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  1. Most of the discussion of the governor’s education funding proposals so far has focused on districts, the funding formula, and winners/losers. Now it’s time for media and pundits to take a look at what funding changes may be afoot for charter schools. (Columbus Dispatch)
     
  2. Here’s more discussion of proposed charter funding changes…with charts. And something else to note: the PD is the only major daily in the state whose comments section is free and open to all. As I publish these clips, there are well over 300 comments on this story with no sign of slowing. (Cleveland Plain Dealer)
     
  3. If you can stand it, here is one more piece on charter school funding proposals. That story is packaged with another, which features the good folks at Innovation Ohio discussing charter law reforms in both the budget and other legislation currently in hearings in the General Assembly. Interestingly, while they seem supportive of the mainly “sponsor-centric” reforms on offer, they add highlight other changes they’d like to see, which are much more “school-centric”. To wit: “swifter closure of failing charters, transparency standards equal to district schools, and funding that does not punish districts.” Worth a read.  (Gongwer Ohio)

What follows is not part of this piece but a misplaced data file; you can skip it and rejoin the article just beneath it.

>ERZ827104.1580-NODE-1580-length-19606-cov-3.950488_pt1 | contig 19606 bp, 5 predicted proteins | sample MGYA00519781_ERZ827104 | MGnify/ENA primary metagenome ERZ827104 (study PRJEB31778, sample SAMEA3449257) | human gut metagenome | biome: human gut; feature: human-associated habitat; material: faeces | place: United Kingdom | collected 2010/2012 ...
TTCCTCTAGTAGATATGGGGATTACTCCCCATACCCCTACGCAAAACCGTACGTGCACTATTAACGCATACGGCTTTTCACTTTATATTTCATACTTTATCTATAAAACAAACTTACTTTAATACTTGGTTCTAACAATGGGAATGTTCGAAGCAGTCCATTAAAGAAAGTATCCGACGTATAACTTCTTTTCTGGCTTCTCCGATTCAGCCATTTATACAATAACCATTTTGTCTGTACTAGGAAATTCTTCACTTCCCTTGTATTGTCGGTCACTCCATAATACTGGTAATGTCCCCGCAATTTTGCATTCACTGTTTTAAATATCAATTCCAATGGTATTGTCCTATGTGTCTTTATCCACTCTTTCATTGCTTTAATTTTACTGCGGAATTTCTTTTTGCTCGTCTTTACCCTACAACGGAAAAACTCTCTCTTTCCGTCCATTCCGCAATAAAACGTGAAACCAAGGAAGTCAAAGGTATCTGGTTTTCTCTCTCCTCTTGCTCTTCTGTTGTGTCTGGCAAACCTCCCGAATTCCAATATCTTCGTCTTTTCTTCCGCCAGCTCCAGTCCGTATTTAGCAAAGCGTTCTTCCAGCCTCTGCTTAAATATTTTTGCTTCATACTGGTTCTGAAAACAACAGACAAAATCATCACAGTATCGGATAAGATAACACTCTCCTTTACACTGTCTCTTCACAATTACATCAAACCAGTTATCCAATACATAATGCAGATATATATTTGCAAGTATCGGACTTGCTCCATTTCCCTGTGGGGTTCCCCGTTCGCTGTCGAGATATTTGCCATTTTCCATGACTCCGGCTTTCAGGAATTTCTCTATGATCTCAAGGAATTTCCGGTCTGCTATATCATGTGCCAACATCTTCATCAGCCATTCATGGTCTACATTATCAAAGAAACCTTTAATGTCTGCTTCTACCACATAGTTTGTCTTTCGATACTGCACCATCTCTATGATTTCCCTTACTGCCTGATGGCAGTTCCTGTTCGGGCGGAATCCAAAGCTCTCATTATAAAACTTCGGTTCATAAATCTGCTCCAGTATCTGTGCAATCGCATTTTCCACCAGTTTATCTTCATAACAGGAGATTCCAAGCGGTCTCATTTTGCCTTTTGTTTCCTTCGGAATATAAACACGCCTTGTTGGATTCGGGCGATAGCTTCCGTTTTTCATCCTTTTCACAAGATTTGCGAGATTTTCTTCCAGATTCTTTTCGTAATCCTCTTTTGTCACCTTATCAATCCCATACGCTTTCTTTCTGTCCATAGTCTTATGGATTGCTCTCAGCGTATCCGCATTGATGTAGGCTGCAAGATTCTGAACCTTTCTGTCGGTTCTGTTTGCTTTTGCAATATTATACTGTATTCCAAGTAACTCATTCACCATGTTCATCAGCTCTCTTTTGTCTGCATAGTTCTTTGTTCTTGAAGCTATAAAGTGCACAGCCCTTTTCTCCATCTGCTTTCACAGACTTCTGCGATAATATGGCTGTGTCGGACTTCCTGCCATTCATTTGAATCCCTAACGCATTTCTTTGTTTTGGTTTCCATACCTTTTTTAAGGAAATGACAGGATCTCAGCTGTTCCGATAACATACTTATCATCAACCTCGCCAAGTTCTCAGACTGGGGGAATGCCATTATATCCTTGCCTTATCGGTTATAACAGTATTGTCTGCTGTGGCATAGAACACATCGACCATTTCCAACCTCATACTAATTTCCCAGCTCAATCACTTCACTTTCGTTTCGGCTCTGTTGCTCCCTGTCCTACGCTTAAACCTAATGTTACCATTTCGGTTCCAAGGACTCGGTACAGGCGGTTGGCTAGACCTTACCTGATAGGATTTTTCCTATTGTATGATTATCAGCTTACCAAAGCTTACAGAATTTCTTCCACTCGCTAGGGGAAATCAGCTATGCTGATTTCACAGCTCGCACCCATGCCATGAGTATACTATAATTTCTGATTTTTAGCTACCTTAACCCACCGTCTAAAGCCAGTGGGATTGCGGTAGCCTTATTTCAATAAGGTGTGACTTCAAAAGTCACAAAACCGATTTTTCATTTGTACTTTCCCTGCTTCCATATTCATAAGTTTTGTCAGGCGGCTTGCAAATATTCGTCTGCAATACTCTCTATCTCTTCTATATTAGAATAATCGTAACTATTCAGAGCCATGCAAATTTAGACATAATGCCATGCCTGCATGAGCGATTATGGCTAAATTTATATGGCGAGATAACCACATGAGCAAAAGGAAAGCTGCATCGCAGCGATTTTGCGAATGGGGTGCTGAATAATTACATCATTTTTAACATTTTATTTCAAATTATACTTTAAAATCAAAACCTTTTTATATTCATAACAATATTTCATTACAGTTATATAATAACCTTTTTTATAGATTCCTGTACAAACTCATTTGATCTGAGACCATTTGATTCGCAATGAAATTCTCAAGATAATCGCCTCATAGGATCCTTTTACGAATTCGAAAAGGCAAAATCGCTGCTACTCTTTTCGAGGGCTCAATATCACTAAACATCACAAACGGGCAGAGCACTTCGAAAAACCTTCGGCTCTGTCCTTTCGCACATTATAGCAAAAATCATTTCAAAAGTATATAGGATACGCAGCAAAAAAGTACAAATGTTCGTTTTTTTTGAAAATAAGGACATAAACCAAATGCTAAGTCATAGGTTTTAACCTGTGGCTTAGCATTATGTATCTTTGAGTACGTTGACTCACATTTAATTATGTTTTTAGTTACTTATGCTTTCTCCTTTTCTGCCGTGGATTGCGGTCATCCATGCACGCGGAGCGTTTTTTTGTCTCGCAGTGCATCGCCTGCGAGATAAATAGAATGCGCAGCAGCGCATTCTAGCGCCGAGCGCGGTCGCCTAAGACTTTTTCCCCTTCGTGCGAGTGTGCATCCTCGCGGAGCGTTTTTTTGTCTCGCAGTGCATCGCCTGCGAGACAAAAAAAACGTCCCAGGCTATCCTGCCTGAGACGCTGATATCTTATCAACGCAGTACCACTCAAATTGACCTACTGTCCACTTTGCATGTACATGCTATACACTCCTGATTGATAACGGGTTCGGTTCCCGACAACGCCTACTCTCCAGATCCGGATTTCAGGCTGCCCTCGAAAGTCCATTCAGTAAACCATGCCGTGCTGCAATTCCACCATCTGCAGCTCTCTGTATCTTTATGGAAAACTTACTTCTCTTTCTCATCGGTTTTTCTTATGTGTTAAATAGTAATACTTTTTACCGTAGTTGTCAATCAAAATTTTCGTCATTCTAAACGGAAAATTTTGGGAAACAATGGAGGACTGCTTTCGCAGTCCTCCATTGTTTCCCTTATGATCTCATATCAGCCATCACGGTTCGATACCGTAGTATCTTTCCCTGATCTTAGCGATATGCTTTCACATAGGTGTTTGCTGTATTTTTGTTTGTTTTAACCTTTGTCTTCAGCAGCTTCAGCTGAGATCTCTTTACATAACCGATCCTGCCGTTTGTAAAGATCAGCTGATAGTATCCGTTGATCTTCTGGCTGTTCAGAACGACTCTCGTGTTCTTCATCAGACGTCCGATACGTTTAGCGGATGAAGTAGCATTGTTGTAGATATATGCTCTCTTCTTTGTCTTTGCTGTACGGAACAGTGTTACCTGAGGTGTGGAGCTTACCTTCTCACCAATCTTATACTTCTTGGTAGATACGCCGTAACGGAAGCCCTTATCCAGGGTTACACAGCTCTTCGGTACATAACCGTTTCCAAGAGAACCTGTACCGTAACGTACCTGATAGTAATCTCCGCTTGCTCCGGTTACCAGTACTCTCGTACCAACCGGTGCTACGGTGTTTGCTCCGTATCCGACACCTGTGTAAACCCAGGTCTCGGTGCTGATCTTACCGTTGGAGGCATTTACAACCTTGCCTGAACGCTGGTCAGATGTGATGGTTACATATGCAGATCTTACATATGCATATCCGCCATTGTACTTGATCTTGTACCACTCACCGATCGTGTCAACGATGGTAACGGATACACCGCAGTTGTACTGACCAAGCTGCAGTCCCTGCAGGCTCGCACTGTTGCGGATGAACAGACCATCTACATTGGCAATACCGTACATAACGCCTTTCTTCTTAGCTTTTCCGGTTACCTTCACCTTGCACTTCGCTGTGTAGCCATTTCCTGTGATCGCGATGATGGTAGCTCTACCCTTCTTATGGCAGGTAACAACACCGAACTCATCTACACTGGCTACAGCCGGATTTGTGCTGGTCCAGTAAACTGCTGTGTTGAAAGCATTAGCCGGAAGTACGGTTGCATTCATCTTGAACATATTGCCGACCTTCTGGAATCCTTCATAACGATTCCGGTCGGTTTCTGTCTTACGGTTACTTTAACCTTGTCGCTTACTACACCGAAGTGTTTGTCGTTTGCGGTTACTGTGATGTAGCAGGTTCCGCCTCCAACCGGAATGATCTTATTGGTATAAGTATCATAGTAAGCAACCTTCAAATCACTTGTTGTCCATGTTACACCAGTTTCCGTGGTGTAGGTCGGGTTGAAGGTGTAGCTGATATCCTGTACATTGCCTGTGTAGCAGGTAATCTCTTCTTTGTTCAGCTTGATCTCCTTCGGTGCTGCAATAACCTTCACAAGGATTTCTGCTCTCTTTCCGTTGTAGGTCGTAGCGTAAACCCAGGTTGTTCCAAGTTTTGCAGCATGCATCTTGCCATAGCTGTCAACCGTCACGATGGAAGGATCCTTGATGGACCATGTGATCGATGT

4. Elsewhere in the General Assembly, SB 3, the so-called “education deregulation” bill is not generating a ton of interest. Its first big hearing yesterday garnered only one proponent and a gaggle of interested parties testifying together. Are stakeholders not interested in unfettering the high flyers or
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A couple weeks ago, I created a graphic to help explain the contours of the debate about federal accountability in the ESEA reauthorization process. My immediate purpose was to show that the blanket term “accountability” actually includes four dimensions, each of which includes a range of possible policies. I organized each of the four along a continuum, with “minimum” and “maximum” federal accountability representing the two ends.